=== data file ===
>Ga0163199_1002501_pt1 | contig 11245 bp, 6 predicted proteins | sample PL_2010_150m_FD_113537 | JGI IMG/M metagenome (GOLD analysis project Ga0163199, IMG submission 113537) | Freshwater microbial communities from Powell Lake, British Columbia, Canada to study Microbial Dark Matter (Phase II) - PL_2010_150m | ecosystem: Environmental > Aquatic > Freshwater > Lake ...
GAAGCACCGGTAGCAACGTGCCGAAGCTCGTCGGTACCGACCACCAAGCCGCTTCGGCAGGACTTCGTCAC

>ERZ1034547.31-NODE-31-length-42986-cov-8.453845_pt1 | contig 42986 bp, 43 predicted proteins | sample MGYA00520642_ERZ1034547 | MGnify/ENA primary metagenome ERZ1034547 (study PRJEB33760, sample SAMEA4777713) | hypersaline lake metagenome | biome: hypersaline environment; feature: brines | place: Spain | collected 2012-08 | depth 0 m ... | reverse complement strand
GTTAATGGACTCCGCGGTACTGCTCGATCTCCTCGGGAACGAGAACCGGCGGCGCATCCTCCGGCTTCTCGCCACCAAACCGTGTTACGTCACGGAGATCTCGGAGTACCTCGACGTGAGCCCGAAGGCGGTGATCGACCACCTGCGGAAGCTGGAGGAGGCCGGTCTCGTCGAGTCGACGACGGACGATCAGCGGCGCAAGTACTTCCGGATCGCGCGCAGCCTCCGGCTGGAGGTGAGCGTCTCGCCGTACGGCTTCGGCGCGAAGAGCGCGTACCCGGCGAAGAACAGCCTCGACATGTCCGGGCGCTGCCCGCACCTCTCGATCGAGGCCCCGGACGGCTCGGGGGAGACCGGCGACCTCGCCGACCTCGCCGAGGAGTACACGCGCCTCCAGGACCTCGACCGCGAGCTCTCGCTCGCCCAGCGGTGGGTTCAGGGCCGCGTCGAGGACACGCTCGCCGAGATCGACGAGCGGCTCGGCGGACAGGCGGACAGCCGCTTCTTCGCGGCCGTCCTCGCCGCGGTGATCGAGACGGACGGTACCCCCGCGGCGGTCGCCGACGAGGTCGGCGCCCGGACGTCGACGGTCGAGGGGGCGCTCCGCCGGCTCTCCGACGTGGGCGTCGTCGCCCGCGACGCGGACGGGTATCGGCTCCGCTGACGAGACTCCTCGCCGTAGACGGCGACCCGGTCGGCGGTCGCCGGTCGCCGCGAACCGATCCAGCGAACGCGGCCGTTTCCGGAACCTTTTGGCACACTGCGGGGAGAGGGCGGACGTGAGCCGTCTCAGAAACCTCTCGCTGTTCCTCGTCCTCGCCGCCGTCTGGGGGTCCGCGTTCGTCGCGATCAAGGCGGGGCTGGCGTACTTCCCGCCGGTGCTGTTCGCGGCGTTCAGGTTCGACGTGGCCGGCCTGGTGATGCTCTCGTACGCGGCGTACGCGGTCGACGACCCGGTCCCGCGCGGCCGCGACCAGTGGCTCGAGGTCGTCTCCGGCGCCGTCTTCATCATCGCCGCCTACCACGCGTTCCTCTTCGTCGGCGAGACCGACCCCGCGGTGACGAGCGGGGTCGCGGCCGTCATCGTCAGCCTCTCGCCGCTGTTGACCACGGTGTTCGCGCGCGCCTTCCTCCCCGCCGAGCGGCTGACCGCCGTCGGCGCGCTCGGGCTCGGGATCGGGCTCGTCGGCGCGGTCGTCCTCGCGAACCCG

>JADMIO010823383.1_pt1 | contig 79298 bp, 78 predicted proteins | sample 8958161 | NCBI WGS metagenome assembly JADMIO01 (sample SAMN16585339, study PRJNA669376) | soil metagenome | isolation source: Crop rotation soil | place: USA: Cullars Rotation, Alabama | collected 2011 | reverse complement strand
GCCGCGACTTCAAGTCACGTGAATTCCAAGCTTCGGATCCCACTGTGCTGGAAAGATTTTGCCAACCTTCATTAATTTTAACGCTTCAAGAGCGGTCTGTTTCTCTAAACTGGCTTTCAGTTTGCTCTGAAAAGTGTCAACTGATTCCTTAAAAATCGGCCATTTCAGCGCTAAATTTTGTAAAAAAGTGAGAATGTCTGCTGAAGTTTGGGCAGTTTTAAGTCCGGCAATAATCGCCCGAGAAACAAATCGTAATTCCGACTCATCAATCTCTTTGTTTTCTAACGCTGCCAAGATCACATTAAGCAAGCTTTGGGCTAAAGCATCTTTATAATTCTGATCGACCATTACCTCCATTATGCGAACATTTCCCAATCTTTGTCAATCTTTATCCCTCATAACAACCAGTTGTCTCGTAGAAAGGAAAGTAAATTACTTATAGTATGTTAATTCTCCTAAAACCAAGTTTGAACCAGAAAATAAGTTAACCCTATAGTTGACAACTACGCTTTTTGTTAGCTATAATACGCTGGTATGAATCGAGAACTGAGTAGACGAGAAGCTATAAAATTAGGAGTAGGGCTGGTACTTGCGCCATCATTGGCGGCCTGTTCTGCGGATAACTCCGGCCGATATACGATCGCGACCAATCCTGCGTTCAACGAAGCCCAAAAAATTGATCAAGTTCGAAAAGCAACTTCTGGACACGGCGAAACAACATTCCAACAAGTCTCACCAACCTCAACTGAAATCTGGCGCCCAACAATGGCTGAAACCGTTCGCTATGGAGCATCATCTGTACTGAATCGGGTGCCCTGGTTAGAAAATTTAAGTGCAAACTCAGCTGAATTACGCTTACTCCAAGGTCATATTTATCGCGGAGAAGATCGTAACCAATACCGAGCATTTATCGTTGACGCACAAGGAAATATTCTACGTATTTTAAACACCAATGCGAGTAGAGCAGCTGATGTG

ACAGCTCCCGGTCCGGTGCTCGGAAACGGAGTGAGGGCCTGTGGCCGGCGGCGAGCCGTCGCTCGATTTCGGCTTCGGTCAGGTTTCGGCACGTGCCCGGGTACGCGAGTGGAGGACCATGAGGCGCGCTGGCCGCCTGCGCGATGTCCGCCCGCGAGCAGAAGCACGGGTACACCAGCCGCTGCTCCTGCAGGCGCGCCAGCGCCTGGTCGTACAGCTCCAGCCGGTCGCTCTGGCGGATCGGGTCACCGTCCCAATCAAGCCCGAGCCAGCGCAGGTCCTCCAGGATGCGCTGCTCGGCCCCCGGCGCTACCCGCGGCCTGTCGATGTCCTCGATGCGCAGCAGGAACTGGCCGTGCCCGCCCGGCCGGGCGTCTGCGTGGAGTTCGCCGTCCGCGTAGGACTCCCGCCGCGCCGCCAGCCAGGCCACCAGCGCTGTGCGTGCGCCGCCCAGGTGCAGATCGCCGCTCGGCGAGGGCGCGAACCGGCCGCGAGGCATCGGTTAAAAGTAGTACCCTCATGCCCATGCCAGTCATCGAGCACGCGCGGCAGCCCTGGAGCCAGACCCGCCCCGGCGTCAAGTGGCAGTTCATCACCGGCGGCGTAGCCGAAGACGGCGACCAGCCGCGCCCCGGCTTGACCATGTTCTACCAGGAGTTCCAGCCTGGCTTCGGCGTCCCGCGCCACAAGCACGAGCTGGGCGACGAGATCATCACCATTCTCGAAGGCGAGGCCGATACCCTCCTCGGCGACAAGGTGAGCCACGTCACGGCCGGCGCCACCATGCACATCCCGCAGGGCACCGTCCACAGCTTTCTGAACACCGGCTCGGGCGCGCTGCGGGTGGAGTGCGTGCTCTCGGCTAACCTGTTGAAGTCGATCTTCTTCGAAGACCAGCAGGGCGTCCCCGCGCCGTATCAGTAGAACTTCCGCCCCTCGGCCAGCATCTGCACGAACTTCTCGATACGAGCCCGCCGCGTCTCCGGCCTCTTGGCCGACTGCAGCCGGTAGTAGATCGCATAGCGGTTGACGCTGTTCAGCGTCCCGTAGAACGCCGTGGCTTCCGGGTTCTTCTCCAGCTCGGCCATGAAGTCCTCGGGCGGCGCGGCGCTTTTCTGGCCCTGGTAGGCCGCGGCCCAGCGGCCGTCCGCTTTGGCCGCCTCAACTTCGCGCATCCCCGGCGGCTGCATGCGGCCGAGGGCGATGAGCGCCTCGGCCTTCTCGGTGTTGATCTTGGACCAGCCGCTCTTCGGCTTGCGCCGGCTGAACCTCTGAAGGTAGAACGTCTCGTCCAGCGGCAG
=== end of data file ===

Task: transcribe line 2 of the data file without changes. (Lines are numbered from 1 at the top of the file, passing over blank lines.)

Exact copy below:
GAAGCACCGGTAGCAACGTGCCGAAGCTCGTCGGTACCGACCACCAAGCCGCTTCGGCAGGACTTCGTCAC